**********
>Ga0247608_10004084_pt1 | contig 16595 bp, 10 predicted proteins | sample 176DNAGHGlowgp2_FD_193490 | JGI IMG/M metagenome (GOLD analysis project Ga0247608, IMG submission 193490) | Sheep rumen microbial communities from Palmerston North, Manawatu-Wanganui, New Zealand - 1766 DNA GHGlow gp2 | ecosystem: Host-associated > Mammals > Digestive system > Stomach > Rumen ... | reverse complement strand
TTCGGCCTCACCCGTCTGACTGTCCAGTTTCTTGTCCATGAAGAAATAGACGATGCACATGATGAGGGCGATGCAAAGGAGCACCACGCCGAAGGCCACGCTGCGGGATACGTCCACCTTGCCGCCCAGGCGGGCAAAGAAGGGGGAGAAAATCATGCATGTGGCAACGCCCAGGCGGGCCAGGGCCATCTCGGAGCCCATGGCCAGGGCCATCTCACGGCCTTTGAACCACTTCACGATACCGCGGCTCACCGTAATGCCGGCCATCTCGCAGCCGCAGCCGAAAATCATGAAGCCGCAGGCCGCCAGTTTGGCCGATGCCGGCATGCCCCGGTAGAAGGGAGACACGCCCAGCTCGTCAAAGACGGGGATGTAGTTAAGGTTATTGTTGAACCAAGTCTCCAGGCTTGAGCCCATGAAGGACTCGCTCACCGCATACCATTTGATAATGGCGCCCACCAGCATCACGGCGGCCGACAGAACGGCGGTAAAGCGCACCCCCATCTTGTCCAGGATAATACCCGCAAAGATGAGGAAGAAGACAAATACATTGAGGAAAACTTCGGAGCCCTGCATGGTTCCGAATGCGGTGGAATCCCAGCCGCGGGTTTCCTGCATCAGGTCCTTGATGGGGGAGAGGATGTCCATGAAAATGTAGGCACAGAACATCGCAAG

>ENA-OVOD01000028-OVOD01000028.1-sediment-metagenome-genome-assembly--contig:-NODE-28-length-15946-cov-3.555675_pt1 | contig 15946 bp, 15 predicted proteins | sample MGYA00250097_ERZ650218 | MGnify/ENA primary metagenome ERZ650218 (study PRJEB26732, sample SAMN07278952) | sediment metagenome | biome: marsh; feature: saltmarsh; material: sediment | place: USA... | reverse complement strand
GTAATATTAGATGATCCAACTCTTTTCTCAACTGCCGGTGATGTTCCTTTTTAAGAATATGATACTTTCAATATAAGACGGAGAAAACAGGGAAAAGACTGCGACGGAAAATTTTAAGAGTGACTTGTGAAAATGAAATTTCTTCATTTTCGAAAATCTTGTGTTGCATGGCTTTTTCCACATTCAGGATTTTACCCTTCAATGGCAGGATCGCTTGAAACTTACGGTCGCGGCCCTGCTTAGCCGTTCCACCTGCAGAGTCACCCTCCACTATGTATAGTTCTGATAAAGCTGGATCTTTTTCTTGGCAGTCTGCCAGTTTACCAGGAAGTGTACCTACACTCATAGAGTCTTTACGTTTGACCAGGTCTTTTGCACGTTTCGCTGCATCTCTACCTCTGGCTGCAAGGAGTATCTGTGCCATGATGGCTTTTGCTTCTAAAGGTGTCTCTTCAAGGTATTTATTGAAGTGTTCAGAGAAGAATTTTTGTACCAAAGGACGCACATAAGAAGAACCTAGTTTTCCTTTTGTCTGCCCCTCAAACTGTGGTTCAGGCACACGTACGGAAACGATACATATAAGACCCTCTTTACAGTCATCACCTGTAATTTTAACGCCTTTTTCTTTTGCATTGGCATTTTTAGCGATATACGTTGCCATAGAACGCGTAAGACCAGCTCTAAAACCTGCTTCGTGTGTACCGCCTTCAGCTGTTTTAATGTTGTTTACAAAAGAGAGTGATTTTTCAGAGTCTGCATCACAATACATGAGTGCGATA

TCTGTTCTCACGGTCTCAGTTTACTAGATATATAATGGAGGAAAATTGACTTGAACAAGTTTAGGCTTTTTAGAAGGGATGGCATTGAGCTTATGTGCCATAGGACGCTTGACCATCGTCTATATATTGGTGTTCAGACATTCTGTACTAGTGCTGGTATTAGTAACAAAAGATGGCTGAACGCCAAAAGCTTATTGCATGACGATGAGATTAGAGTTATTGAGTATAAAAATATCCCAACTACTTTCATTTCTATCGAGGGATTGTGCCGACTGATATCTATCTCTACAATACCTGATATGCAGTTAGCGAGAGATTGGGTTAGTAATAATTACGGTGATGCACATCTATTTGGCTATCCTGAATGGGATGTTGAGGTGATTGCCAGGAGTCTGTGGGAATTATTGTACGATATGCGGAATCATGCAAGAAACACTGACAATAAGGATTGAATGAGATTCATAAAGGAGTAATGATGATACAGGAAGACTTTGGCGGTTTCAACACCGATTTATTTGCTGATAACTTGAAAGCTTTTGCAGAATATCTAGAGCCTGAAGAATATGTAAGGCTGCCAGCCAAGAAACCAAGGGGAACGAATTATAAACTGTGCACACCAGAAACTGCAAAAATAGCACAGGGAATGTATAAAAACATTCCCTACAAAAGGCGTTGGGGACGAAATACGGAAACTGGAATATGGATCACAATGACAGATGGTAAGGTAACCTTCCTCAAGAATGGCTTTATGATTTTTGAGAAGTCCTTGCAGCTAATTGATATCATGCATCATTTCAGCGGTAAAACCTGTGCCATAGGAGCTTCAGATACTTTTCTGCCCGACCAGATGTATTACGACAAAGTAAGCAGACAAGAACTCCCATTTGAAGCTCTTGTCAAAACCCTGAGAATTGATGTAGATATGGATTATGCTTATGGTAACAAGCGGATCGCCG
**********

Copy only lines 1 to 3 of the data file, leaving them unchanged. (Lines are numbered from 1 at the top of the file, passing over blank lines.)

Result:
>Ga0247608_10004084_pt1 | contig 16595 bp, 10 predicted proteins | sample 176DNAGHGlowgp2_FD_193490 | JGI IMG/M metagenome (GOLD analysis project Ga0247608, IMG submission 193490) | Sheep rumen microbial communities from Palmerston North, Manawatu-Wanganui, New Zealand - 1766 DNA GHGlow gp2 | ecosystem: Host-associated > Mammals > Digestive system > Stomach > Rumen ... | reverse complement strand
TTCGGCCTCACCCGTCTGACTGTCCAGTTTCTTGTCCATGAAGAAATAGACGATGCACATGATGAGGGCGATGCAAAGGAGCACCACGCCGAAGGCCACGCTGCGGGATACGTCCACCTTGCCGCCCAGGCGGGCAAAGAAGGGGGAGAAAATCATGCATGTGGCAACGCCCAGGCGGGCCAGGGCCATCTCGGAGCCCATGGCCAGGGCCATCTCACGGCCTTTGAACCACTTCACGATACCGCGGCTCACCGTAATGCCGGCCATCTCGCAGCCGCAGCCGAAAATCATGAAGCCGCAGGCCGCCAGTTTGGCCGATGCCGGCATGCCCCGGTAGAAGGGAGACACGCCCAGCTCGTCAAAGACGGGGATGTAGTTAAGGTTATTGTTGAACCAAGTCTCCAGGCTTGAGCCCATGAAGGACTCGCTCACCGCATACCATTTGATAATGGCGCCCACCAGCATCACGGCGGCCGACAGAACGGCGGTAAAGCGCACCCCCATCTTGTCCAGGATAATACCCGCAAAGATGAGGAAGAAGACAAATACATTGAGGAAAACTTCGGAGCCCTGCATGGTTCCGAATGCGGTGGAATCCCAGCCGCGGGTTTCCTGCATCAGGTCCTTGATGGGGGAGAGGATGTCCATGAAAATGTAGGCACAGAACATCGCAAG

>ENA-OVOD01000028-OVOD01000028.1-sediment-metagenome-genome-assembly--contig:-NODE-28-length-15946-cov-3.555675_pt1 | contig 15946 bp, 15 predicted proteins | sample MGYA00250097_ERZ650218 | MGnify/ENA primary metagenome ERZ650218 (study PRJEB26732, sample SAMN07278952) | sediment metagenome | biome: marsh; feature: saltmarsh; material: sediment | place: USA... | reverse complement strand